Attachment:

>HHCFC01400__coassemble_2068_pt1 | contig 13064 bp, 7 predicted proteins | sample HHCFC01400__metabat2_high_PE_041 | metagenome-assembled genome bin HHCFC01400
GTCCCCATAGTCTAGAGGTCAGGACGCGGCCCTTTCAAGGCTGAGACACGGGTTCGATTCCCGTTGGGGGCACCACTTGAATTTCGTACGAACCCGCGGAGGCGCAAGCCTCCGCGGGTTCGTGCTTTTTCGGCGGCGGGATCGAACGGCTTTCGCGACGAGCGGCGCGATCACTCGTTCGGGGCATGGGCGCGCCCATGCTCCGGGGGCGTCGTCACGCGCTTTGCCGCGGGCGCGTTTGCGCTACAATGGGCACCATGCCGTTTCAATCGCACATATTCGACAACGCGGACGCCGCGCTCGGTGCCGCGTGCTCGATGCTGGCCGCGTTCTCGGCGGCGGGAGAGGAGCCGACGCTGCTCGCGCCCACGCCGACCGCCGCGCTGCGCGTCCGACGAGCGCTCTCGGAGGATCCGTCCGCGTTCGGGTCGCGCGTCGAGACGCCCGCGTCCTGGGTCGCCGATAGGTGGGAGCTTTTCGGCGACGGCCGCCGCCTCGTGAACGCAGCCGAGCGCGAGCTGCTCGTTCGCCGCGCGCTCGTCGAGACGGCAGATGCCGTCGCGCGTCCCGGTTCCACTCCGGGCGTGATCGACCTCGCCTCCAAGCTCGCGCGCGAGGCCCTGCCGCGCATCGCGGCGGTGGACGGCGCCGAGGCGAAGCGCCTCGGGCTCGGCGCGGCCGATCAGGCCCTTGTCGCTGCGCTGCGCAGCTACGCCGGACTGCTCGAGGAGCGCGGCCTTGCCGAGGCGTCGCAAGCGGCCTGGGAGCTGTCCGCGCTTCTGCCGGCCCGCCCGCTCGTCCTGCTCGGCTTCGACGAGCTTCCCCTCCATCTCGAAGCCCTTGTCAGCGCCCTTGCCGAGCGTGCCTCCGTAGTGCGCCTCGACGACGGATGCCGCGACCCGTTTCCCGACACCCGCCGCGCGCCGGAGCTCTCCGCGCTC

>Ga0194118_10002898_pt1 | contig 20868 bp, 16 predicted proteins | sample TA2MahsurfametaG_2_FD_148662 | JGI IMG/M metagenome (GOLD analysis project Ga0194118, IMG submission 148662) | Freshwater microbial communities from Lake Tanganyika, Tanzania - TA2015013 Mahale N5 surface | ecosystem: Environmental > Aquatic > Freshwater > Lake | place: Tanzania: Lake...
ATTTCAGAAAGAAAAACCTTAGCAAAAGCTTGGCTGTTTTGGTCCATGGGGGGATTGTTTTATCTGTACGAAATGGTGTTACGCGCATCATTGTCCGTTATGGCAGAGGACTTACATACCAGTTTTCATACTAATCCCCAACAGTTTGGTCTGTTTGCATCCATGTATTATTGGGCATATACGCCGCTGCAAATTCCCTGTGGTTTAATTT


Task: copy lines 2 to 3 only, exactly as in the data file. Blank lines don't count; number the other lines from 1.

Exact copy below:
GTCCCCATAGTCTAGAGGTCAGGACGCGGCCCTTTCAAGGCTGAGACACGGGTTCGATTCCCGTTGGGGGCACCACTTGAATTTCGTACGAACCCGCGGAGGCGCAAGCCTCCGCGGGTTCGTGCTTTTTCGGCGGCGGGATCGAACGGCTTTCGCGACGAGCGGCGCGATCACTCGTTCGGGGCATGGGCGCGCCCATGCTCCGGGGGCGTCGTCACGCGCTTTGCCGCGGGCGCGTTTGCGCTACAATGGGCACCATGCCGTTTCAATCGCACATATTCGACAACGCGGACGCCGCGCTCGGTGCCGCGTGCTCGATGCTGGCCGCGTTCTCGGCGGCGGGAGAGGAGCCGACGCTGCTCGCGCCCACGCCGACCGCCGCGCTGCGCGTCCGACGAGCGCTCTCGGAGGATCCGTCCGCGTTCGGGTCGCGCGTCGAGACGCCCGCGTCCTGGGTCGCCGATAGGTGGGAGCTTTTCGGCGACGGCCGCCGCCTCGTGAACGCAGCCGAGCGCGAGCTGCTCGTTCGCCGCGCGCTCGTCGAGACGGCAGATGCCGTCGCGCGTCCCGGTTCCACTCCGGGCGTGATCGACCTCGCCTCCAAGCTCGCGCGCGAGGCCCTGCCGCGCATCGCGGCGGTGGACGGCGCCGAGGCGAAGCGCCTCGGGCTCGGCGCGGCCGATCAGGCCCTTGTCGCTGCGCTGCGCAGCTACGCCGGACTGCTCGAGGAGCGCGGCCTTGCCGAGGCGTCGCAAGCGGCCTGGGAGCTGTCCGCGCTTCTGCCGGCCCGCCCGCTCGTCCTGCTCGGCTTCGACGAGCTTCCCCTCCATCTCGAAGCCCTTGTCAGCGCCCTTGCCGAGCGTGCCTCCGTAGTGCGCCTCGACGACGGATGCCGCGACCCGTTTCCCGACACCCGCCGCGCGCCGGAGCTCTCCGCGCTC

>Ga0194118_10002898_pt1 | contig 20868 bp, 16 predicted proteins | sample TA2MahsurfametaG_2_FD_148662 | JGI IMG/M metagenome (GOLD analysis project Ga0194118, IMG submission 148662) | Freshwater microbial communities from Lake Tanganyika, Tanzania - TA2015013 Mahale N5 surface | ecosystem: Environmental > Aquatic > Freshwater > Lake | place: Tanzania: Lake...